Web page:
*I'd love to recommend it, but it's titled simply "The Book". Trying to search for that on Amazon breaks their search function, so I'll have to wait until I get home and can look up the author's name before I can post a link.

**As an aside, I'll simply note here that one of the first money-spinners Gutenberg hit upon was printing "Indulgences" for the Vatican.

 
'yorz
1242424.  Fri Jul 14, 2017 4:55 am Reply with quote

Was it this book, dr.bob? (even if it isn't, it looks rather interesting and up me street)

 
Celebaelin
1242457.  Fri Jul 14, 2017 11:07 am Reply with quote

bobwilson wrote:
While it is true that the first books to be widely available in the vernacular were religious texts (specifically the Christian Bible and commentaries on it, plus other religious writings), I would say it is very tenuous to claim that for Christian Philosophy. In fact, it’s probably more reasonable to claim that one for the Marxist theory of history – ie that everything reverts to Class War.

Essentially, what you had in (say) 12th to 15th century England, was a society in which the peasant spoke one language, and was subject to a ruling class who had at their disposal secret knowledge, written in secret books, and only accessible to those who understood the secret language. Under those circumstances, it is natural for the peasant to wonder what power might be held in those secret books. It is equally natural for factions of the (inevitably) warring ruling class to claim that their factional cause is the one prescribed by these Oracular books.

Arguing that people reading the Bible and other devotional text has nothing to do with Christian philosophy is not very convincing. I understand the point you are making – that the general population, or some elements thereof, were hungry to learn the secrets rather than to read the Bible for its own sake but the rapacious reading of the repository of those ‘powerful secrets’ did occur and if that knowledge was deemed to be important or, as I would put it, to be the fuel for discussion or debate amongst the newly literate, then this must be considered as a widespread interest in Christian teaching and thought.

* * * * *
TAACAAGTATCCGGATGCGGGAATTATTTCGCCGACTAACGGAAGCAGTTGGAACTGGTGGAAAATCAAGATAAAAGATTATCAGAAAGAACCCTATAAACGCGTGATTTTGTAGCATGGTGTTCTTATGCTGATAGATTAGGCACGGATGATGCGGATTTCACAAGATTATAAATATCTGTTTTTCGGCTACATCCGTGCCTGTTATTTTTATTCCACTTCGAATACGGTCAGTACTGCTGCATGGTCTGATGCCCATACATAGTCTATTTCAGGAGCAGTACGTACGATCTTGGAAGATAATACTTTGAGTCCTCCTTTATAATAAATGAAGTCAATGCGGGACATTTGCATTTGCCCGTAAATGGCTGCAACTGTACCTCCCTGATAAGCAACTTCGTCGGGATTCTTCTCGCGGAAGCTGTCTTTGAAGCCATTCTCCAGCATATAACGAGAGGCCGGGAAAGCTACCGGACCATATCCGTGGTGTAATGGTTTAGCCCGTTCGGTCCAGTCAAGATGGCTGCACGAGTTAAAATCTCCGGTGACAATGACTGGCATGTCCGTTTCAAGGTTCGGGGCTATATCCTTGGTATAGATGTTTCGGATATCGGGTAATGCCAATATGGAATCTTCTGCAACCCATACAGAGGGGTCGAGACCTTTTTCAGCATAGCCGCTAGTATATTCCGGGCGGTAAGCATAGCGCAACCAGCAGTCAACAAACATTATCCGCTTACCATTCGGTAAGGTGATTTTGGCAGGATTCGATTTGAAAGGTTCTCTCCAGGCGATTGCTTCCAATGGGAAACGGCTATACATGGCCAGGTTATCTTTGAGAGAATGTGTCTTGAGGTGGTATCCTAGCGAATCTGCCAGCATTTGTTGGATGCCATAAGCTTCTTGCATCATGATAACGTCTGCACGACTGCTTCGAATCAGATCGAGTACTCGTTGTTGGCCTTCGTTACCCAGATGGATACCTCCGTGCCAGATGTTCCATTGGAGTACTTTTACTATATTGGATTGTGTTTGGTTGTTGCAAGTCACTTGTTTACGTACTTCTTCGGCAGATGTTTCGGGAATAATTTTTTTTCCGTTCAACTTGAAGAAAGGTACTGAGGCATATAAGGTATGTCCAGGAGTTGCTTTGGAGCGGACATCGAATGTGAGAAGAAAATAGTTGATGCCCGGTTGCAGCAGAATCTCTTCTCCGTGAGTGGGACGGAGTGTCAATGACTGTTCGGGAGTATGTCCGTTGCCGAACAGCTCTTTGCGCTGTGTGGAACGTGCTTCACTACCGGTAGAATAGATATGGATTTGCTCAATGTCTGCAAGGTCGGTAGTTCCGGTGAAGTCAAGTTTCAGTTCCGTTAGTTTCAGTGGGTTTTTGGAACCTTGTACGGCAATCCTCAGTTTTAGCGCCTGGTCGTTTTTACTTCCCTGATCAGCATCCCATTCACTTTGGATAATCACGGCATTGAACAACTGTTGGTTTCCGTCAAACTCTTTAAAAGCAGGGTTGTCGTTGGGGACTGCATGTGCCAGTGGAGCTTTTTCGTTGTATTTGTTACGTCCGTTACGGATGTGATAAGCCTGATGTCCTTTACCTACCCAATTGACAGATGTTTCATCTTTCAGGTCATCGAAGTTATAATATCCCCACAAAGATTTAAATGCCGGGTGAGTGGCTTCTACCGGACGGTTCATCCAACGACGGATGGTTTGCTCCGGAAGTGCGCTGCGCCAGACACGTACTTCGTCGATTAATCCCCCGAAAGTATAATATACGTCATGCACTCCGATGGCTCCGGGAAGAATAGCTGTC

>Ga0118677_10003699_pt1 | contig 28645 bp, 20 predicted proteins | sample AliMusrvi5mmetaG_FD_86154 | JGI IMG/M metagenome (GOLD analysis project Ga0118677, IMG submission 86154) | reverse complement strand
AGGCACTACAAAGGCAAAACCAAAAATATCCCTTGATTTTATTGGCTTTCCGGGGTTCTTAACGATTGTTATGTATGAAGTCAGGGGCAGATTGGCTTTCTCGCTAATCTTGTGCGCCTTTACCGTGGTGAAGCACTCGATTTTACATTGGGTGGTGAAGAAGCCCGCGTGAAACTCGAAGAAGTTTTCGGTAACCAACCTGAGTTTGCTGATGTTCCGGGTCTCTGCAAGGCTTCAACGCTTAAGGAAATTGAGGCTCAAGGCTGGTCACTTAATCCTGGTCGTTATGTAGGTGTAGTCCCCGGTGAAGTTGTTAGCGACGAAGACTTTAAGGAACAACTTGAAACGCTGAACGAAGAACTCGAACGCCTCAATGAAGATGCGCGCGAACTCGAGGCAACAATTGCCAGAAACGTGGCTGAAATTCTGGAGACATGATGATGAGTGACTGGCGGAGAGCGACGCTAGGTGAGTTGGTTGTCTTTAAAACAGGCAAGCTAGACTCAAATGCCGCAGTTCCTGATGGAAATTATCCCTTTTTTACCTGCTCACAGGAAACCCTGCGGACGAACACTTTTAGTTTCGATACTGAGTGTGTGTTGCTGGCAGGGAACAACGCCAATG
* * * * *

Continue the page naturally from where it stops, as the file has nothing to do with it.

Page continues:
bobwilson wrote:
You can gauge the mood of the times by the reaction of the extant power to publication of the Bible in English.

Since Henry VIII eventually sanctioned the translation of the Bible into English I must assume his objection was more about expressing his authority as King than to the English Bible per se. The Roman Catholic Church naturally had a vested interest in being ‘the only game in town’ but the advent of Protestant notions of religion at this time complicates matters making it difficult to distinguish exactly why they would be opposed to any particular aspect of the Reformation. Indeed Wycliffe was not only an unsanctioned translator of the Bible into English he had advocated a reform of the traditions of Rome before Luther.